Recent Submissions

  • Transcendence: post-Catholic healing: MFA thesis - Photography and Related Media

    Vrachopoulos, Will (2022-12)
    **This thesis deals with the topic of sexual abuse. Please take care of yourself.** Transcendence is an exploration of faith and Catholicism, and the traumatic impact of institutional sex abuse. This body of work consists of a handmade book, thirteen Instax photos, three collages, and an ambient sound piece. It is the culmination of my time spent in the Masters program at SUNY New Paltz and was exhibited at the December 2022 MFA/BFA show at the Samuel Dorsky Museum. In Transcendence I dissect the wound the priest of my parish inflicted on me, uncovering an inextricable connection between pain and pleasure. Gifts used for grooming an altar boy turn into subversive weapons in a series of instant film photos. Images used to promote the archbishop and the church are cut and reassembled to visualize the living hell I have seen and felt. Representations of faith are cut and reassembled to visualize the living hell I have seen and felt.
  • Ethereal lines: MFA Thesis - Metal

    Rock, Sofia (2023-05)
    We are all interconnected in this universe. Whether we realize it or not, our thoughts and actions have an impact on the balance of the cosmos we inhabit. Even if the impact is minute, it still exists, and understanding how our ecosystems and social systems are interwoven is critical. The human subconscious is understood by our intuition and consciousness, which is the feeling and awareness of our external and internal existence… While creating in a state of flow, intuition is activated, making this intimate process of my work imperative. My creative work is informed by how the human intellect and body is influenced by external and internal forces, and why as living creatures we so often attempt to maintain a sense of order that is inevitably fleeting.
  • Diasporican: MFA Thesis - Sculpture

    Kattou, Joseph (2023-05)
    I make Vejigantes, a type of traditional Puerto Rican mask typically made from the outer husks of coconuts. Their devilish visages, horrific amalgams of horns and fangs covered in colors and patterns, were meant by colonists and religious fanatics to strike fear into the Puerto Rican community. Once a symbol of religious oppression and fear, Vejigantes are now a symbol of perseverance and celebration in the Puerto Rican community. Working with archival resins and plastic forming, I create contemporary Vejigantes that represent Puerto Ricans’ resilience in the face of disaster, neo-colonial forces, and corporate beasts. My sculptures personify hardships being overcome, transformed from tools of religious extremism and fear into celebratory heritage objects.
  • At the gate of dawn: MFA Thesis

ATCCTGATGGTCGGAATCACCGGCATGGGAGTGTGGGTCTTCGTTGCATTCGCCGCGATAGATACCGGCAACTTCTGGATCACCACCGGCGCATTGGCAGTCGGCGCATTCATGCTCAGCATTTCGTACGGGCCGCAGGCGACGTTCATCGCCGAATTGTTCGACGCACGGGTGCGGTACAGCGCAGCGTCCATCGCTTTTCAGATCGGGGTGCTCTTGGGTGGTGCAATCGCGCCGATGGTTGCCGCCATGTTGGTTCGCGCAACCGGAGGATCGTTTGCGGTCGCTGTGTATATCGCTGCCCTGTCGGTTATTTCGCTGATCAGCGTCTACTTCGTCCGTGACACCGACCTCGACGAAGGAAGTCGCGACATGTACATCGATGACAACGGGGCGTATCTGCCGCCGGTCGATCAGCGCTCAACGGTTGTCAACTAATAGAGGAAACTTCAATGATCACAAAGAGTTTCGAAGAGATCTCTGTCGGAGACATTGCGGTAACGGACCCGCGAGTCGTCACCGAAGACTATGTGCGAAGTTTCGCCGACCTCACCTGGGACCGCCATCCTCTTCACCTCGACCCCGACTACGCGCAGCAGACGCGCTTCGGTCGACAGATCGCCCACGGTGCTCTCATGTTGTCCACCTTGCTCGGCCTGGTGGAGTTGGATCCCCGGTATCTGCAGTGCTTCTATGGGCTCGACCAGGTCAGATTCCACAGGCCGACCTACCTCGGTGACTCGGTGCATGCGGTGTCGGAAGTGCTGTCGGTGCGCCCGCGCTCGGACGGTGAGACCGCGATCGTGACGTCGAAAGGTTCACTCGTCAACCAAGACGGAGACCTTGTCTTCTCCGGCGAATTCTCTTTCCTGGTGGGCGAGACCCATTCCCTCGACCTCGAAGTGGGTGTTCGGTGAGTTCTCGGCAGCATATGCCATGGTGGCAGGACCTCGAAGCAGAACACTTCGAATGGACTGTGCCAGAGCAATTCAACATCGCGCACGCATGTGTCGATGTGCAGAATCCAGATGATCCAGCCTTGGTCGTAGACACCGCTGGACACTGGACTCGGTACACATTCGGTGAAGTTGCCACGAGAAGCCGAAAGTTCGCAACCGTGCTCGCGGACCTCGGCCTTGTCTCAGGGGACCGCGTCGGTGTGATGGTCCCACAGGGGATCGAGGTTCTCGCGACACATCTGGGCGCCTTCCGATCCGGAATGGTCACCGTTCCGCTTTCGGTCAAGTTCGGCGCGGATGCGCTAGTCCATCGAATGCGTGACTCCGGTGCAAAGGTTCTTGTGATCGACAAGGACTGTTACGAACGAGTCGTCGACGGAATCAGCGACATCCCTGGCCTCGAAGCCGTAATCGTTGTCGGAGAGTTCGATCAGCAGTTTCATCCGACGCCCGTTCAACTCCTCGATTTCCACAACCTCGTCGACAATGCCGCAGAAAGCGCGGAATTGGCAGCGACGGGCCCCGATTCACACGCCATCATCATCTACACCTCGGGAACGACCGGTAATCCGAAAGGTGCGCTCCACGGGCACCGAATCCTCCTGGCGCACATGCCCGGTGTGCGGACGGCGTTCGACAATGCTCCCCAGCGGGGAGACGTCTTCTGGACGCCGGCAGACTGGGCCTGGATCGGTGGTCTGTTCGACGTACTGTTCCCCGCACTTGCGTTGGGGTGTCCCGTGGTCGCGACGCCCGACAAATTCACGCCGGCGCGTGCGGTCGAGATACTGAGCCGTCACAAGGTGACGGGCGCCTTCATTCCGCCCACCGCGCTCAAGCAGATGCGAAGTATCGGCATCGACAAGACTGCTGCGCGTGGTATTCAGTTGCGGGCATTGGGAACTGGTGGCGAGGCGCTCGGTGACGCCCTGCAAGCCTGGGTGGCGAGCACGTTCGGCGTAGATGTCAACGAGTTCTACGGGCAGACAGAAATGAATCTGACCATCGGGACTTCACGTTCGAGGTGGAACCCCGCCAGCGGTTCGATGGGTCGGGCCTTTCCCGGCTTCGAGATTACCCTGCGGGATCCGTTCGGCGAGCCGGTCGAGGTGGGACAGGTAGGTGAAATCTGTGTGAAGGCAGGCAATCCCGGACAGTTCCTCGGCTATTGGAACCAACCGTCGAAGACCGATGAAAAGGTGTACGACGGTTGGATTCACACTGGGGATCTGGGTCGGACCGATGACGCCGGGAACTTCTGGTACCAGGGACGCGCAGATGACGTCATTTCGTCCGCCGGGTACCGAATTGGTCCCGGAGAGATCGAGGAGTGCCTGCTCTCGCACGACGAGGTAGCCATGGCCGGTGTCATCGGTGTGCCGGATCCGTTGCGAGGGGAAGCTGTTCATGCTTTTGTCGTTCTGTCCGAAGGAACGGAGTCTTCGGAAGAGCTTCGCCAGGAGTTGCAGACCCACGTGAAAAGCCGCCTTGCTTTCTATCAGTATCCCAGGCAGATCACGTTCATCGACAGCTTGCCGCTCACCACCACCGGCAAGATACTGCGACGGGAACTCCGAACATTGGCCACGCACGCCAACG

Khazzaka, Ibrahim (2023-05)
    My research in mathematics and Sufism is coupled with a studio based research, both inform my ceramic forms, choice of texture, matching of vibrant colors, and suspensive compositions, in cycles of mutual constitution.
  • How are you?: MFA Thesis - Metal

    Du, Yuting (2023-05)
    These objects serve as metaphors for social concerns and themes of identity, mental health, and human connection. In uncertain and changing times, these works provoke curiosity and express humor to find comfort and hope.
  • Personal preparedness in the nuclear age: MFA Thesis - Printmaking

    Hodson, Maxwell (2023-05)
    This body of work explores the complex American response to the threat of nuclear weapons during the Cold War. Through the use of various printmaking techniques, I aim to visually communicate the sense of urgency, fear, and vulnerability that was pervasive during that time. The subject of each piece delves into the cultural and political aspects of the atomic arms race, shedding light on the human experience of living under the shadow of the mushroom cloud. Through my prints, I hope to contribute to a broader dialogue of education and disarmament of nuclear weapons.
  • Layers of self - an unfolding conversation through painting, encaustics and doll making: MFA Thesis - Painting & Drawing

    Levine, Jennifer Meg (2023-05)
    During my studio practice, I wondered how my painting and making could be free and open, maintaining a sense of play from childhood, while also being an anecdote to this plague? Since I believe play and the spirit are deeply connected, was there any sacred imagery of woman-ness from history I could look to in order to release this burden?
  • “Romantic Painter”: MFA Thesis - Painting & Drawing

    Townsend, Eileen (2022-12)